A Louisville-made Raytheon SeaRAM missile defense system. | Photo by Boris Ladwig.

A Louisville-made Raytheon SeaRAM missile defense system. | Photo by Boris Ladwig.

Russia’s annexation of Crimea and its ongoing conflict with Ukraine are helping to create high-paying jobs in Louisville.

Raytheon plans to add about 100 jobs, including engineers, to its South Louisville facility, which designs and builds weapons systems used by the U.S. Navy and its allies.

The company and military officials on Tuesday unveiled a SeaRAM anti-ship missile defense system that will be installed on the USS Ross, a guided missile destroyer deployed in the Mediterranean and based in Rota, Spain. Another 17,000-pound SeaRAM was shipped out of Louisville last week to be installed on the USS Donald Cook.

The SeaRAM can launch 11 missiles to destroy subsonic and near-sonic threats such as cruise missiles, drones, small boats and helicopters that are attacking the ship.

A missile being launched from a Raytheon SeaRAM system. | Courtesy of Raytheon.

A missile being launched from a Raytheon SeaRAM system. | Courtesy of Raytheon.

U.S. Navy Capt. Craig Bowden said that the U.S. Navy issued an “urgent need request” in February 2015 for a new weapons system of its squadron of four guided missile destroyers.

Bowden said he could not talk about the nature of the threat, but according to the U.S. Naval Institute, the threat is Russian — though details remained classified as of March. The Navy’s public affairs office did not immediately respond to an inquiry by IL to provide more details about the threat.

USS Donald Cook. | Courtesy of the U.S. Navy.

USS Donald Cook. | Courtesy of the U.S. Navy.

In April 2014, the USS Donald Cook was deployed to the Black Sea in response to a Russian troop buildup at its border with Ukraine, according to CNN. The Navy also reported that two Russian Su-24 aircraft flew near the destroyer that month. Tensions have remained high. Russian pilots flew close to the same ship again this past April in the Baltic Sea.

The USS Porter was the first to be equipped with a SeaRam system, followed by the USS Carney. The USS Ross will be the fourth to receive the system.

Bowden told IL on Tuesday that the SeaRAMs enhance the ships’ current defensive capabilities. The destroyers employ a “layer defense” meaning they have weapons systems for threats at varying distances. For short-range defense, the ships use the Louisville-made Phalanx system, which looks similar to the SeaRam but is equipped with a 20mm gun. While the Phalanx can engage only one target, the SeaRAM can attack 11 at the same time. The SeaRAM defends the ships from threats that are beyond the reach of the Phalanx guns. Company officials would not talk about the system’s effective range, but the Arizona Daily Star said the missiles have a range of about 8.4 miles.

The SeaRAMs give military personnel a greater degree of comfort to defend the ship in a hostile environment, Bowden said.

The company would not disclose how much a SeaRAM system costs, but officials said Raytheon received a $288 million contract from the U.S. military for this year for close-in weapons systems, which includes SeaRAM and Phalanx.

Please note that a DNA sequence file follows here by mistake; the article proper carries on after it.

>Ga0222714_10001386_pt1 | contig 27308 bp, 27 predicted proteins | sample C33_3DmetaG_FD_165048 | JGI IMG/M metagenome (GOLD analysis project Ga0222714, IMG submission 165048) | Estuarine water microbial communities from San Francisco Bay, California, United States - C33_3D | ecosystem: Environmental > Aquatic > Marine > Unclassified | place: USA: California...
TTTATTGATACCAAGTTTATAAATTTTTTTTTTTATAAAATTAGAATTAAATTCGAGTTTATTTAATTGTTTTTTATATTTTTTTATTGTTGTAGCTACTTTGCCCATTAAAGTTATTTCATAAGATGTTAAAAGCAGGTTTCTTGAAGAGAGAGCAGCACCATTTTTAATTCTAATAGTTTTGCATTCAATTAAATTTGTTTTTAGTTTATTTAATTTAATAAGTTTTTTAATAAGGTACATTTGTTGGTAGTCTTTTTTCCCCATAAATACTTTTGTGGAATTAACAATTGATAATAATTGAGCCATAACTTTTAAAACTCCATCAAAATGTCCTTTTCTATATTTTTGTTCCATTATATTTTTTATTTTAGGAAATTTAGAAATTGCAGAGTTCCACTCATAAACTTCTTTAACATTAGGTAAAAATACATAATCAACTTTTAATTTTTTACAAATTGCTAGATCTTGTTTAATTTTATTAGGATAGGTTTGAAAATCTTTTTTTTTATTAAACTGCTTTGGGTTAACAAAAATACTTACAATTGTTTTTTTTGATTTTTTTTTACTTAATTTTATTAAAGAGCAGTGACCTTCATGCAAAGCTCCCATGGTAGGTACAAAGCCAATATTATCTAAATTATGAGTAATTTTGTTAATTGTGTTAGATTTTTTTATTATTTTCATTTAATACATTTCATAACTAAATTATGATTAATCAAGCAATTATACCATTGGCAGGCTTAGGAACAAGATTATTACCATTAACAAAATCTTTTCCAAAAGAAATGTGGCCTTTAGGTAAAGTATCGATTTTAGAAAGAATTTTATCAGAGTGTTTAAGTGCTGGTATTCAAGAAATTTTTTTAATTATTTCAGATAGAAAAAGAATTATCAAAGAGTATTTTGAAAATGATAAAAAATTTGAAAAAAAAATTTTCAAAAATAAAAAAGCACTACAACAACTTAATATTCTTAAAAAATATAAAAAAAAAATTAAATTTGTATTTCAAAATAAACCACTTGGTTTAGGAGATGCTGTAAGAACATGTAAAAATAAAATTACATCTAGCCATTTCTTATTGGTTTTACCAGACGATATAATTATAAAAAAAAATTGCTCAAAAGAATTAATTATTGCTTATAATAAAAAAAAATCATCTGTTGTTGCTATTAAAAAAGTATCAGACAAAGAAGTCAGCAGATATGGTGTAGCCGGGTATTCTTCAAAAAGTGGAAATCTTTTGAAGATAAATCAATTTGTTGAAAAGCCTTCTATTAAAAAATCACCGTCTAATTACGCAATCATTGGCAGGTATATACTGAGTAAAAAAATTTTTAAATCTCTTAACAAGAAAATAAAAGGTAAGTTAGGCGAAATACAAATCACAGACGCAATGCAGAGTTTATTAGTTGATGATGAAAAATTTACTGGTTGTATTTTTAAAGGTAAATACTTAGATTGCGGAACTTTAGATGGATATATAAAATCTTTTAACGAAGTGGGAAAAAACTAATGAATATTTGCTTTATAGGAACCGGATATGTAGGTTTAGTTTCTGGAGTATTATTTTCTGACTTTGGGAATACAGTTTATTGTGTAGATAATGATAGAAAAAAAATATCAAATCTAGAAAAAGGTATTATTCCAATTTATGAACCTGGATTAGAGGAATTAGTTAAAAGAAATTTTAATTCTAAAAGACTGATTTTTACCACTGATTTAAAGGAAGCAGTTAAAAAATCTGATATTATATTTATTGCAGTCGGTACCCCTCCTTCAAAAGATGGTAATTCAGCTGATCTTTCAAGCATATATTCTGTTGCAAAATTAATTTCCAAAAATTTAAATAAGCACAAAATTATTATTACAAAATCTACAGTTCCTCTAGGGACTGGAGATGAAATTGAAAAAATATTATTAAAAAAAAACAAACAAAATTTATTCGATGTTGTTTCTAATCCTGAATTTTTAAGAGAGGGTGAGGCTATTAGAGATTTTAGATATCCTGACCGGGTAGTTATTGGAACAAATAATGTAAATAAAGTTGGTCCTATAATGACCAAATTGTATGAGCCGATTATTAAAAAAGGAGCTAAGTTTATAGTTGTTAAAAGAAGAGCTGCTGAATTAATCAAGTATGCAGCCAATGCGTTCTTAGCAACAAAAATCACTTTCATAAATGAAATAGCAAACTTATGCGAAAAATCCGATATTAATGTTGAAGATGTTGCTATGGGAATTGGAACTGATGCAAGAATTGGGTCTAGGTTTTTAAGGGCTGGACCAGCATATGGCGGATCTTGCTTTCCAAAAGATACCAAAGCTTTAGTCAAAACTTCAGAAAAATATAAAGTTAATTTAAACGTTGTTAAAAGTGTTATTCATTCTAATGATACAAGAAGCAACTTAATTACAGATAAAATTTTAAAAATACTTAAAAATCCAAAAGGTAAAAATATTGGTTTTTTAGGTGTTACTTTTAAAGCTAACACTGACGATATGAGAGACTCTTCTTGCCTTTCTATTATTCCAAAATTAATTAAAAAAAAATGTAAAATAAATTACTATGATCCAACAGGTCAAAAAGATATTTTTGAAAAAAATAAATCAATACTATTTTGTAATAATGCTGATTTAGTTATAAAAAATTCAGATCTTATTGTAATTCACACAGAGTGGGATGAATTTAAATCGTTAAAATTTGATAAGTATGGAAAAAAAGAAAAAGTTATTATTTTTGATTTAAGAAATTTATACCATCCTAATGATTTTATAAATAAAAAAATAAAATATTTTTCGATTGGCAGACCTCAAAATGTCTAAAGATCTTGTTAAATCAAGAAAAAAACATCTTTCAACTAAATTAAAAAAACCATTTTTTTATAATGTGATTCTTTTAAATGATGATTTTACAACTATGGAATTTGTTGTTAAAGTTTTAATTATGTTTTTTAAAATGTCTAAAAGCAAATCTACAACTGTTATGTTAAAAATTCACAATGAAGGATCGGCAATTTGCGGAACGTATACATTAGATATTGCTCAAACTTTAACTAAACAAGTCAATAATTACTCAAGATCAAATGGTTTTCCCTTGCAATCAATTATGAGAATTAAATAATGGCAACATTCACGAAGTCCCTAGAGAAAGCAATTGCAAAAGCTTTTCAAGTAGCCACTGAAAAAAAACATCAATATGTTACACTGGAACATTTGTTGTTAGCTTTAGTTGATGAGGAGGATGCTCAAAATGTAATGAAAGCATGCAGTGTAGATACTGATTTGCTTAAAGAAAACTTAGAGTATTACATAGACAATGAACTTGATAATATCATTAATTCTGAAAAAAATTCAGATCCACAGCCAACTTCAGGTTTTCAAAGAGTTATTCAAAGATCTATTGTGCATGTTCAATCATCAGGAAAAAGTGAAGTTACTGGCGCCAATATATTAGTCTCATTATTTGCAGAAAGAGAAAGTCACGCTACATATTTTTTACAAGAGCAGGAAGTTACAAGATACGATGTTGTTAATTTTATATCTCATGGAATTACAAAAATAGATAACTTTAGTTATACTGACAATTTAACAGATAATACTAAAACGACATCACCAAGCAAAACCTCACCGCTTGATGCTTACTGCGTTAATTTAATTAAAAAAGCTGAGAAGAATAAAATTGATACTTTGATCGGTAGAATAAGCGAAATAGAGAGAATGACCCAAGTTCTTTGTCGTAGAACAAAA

Company officials said the SeaRAM has more than 36,000 parts.

‘Incredible feat’

A SeaRAM system being made at Raytheon's Louisville plant. | Courtesy of Raytheon.

A SeaRAM system being made at Raytheon’s Louisville plant. | Courtesy of Raytheon.

Military and company leaders who attended Tuesday’s ceremony praised Raytheon’s local employees, who completed design, manufacturing, testing and installation of the system in just over a year, which, Bowden said, “just doesn’t happen.”

He said Raytheon’s achievement to respond to the Navy’s urgent request in such a limited time was an “incredible feat.”

U.S. Sen. Mitch McConnell, R-Ky., said that Raytheon’s system protects the ships of the U.S. Armed Forces and its allies, and he is thrilled that it is being built in Kentucky.

McConnell said that the complicated and challenging global geopolitical climate will make the SeaRAM a vital system for years to come.

“It’s important to our entire country,” he said.

Raytheon officials, too, said they expect to receive more contracts from the U.S. and its allies in the coming years.

The company could not immediately say what its total investment in Louisville would be, whether it received any state or local incentives, and what wages the new employees would be paid. However, company officials said the 100 new positions will include about 30 engineers. Open positions listed on the company’s website do not include wage or salary information.

The expansion also will support Raytheon’s manufacturing of a new launch system for Naval Strike Missiles being built by Norway-based Kongsberg. Unlike the SeaRAM, the NSM — an anti-ship missile with a range of more than 100 nautical miles — is a weapon used for offense.

Raytheon’s Louisville plant, near the airport, was founded during WW II and taken over by the Navy in 1943. It was closed by Congress in 1996 and acquired by Hughes Aircraft Co. that year. Two years later it became part of Raytheon. The Louisville plant has more than 700 suppliers. Last year it built more than 18,000 items, which includes anything from full weapons systems to spare parts.

Based in Waltham, Mass., Raytheon employs 61,000 and reported revenues of $23 billion last year.